USCIS Updates Child Status Protection Act (CSPA) Age Calculation for Certain Adjustment of Status Applicants
U.S. Citizenship and Immigration Services (USCIS) has issued updated guidance in its Policy Manual, which makes a key change in the interpretation of when an immigrant visa number “becomes available” for the purpose of calculating a child’s age under the Child Status Protection Act (CSPA). Under this new guidance, starting Feb. 14, 2023, USCIS will use the “Dates for Filing” chart (Chart B) to calculate children’s ages for CSPA protection purposes. This will provide children with more opportunities to secure their eligibility for permanent residence as dependents of their parents.
CSPA, enacted in in 2002, sought to protect dependent children from “aging out” of being able to obtain permanent residence as dependents of their parents due to USCIS’s lengthy petition processing times. The Immigration and Nationality Act (INA) defines children as being under 21 years of age, thus many were aging out while awaiting petition approval. CSPA offered the opportunity for dependent children in employment- and family-based petitions to obtain lawful permanent resident status in the United States. This law provides protection by allowing dependent children to retain classification as “children” under the INA, even after turning age 21. The determination of eligibility for beneficiaries of certain petitions dictates that the number of days the petition itself is pending can be deducted from the dependent child’s biological age at the time the visa becomes available. Where the resulting number is below 21, that becomes the child’s “CSPA age.” Visa availability is determined by the U.S. Department of State (DOS) and published in a monthly Visa Bulletin. Once CSPA age is “locked in” for these specific petitions, dependents have one year to “seek to acquire” their permanent residence status. The USCIS Policy Manual defines “seeking to acquire” as filing of an adjustment of status or immigrant visa application, along with other steps.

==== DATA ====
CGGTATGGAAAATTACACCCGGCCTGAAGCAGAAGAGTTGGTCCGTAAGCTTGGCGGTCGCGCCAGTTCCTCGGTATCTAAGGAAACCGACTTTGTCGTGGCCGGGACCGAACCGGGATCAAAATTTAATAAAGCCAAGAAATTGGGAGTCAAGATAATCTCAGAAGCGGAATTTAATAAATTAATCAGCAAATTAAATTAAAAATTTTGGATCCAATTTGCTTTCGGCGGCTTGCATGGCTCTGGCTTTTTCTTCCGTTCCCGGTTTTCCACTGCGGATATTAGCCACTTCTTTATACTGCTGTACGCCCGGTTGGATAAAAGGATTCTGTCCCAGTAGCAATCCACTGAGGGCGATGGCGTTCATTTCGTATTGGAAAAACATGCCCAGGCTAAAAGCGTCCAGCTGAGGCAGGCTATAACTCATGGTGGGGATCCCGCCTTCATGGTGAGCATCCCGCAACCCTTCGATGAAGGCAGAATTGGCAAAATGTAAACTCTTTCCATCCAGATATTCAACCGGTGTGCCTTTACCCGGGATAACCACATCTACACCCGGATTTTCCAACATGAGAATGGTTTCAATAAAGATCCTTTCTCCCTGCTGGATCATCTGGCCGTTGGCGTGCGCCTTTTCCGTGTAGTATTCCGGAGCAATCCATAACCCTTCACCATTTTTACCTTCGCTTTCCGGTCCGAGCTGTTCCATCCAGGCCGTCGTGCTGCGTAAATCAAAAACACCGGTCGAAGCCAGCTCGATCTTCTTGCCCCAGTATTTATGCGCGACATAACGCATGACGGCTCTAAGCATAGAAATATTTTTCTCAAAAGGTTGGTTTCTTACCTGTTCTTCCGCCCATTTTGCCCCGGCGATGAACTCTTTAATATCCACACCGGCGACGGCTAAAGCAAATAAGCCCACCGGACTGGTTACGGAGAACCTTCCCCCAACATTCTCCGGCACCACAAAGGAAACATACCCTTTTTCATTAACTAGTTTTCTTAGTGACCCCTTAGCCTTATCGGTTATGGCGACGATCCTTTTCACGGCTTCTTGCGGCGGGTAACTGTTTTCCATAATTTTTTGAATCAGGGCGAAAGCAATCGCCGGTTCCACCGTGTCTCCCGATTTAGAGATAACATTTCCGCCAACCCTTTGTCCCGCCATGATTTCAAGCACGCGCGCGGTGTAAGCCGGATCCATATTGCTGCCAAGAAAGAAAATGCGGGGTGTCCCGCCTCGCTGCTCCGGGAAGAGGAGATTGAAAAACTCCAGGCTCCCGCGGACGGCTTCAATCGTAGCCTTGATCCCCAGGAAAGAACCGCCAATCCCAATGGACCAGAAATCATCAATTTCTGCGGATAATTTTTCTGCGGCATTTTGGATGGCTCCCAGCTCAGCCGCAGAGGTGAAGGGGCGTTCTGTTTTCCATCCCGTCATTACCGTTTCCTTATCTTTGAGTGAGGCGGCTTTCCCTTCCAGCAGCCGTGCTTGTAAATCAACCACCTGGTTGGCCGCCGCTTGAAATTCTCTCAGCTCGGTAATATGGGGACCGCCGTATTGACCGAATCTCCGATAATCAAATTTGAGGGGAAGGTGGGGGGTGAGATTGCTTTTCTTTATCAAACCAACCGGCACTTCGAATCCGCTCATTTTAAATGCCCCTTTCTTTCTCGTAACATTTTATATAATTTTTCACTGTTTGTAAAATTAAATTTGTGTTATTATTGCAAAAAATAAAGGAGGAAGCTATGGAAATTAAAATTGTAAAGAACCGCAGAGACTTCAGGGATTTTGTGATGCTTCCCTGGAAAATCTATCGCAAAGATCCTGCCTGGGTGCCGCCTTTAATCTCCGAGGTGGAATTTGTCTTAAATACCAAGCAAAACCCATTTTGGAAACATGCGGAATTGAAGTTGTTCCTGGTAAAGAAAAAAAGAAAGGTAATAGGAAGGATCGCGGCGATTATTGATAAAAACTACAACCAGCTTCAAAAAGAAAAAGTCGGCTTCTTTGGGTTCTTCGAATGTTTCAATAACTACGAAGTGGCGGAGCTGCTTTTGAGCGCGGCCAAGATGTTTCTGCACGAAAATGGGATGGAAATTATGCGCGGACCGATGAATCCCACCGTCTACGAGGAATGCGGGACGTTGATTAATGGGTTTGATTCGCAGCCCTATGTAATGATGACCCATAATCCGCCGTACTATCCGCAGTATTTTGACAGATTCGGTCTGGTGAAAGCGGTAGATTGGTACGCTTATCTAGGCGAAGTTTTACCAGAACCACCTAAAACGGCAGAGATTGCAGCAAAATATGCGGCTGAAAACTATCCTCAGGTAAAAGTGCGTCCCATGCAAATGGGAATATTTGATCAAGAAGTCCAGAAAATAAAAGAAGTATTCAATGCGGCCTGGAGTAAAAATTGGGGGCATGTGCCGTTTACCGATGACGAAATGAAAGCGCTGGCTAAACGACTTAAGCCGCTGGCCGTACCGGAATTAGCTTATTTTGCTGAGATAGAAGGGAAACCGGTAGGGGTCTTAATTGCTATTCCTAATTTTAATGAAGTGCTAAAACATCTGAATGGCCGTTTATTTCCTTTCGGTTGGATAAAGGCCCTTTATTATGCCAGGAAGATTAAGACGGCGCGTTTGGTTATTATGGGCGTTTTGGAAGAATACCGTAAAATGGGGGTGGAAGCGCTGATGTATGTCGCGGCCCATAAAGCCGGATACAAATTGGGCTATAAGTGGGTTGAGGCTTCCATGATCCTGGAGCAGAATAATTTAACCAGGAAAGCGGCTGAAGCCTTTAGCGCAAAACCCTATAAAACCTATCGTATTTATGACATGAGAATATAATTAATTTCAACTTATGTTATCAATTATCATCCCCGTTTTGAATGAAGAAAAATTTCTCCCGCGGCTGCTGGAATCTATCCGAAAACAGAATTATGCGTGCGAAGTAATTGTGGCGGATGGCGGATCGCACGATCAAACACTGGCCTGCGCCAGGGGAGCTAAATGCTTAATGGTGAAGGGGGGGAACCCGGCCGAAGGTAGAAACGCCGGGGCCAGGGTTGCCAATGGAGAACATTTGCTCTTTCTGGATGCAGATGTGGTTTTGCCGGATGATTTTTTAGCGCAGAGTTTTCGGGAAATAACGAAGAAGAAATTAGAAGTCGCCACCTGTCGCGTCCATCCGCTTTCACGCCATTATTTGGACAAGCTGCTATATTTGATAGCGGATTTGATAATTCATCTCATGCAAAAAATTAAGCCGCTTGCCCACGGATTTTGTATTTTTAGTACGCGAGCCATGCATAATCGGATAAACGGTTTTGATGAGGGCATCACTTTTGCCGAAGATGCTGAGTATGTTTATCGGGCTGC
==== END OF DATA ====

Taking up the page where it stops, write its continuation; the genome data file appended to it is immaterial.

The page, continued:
Previously, USCIS considered a visa available for the purposes of CSPA age calculation based only on the “Final Action Date” chart (Chart A) of the visa bulletin. This was the case even though those affected in the United States could apply for adjustment of status using the earlier date in the “Dates for Filing” chart (Chart B) and secure protection under the “seeking to acquire” component of CSPA, while those processing for permanent residence from outside the United States often were unable to do this because of visa processing delays.
While the DOS has yet to confirm that it will similarly consider Chart B Dates for Filing when determining CSPA protection eligibility, the USCIS Policy Manual has been updated to include the following language: “CSPA applies to both noncitizens abroad who are applying for an immigrant visa through the Department of State (DOS) and noncitizens physically present in the United States who are applying for adjustment of status through USCIS. This chapter primarily focuses on the impact of CSPA on adjustment applicants, though the same principles generally apply to noncitizens seeking an immigrant visa through DOS.”
With this latest update, USCIS will use Chart B to determine visa availability, allowing more dependents to receive protection under the CSPA and making this advantage applicable for those both inside and outside the United States.
CSPA determinations can be complex and nuanced, with no regulatory interpretation available for this law. Those with questions regarding CSPA and its applicability to their case should consult with experienced immigration counsel.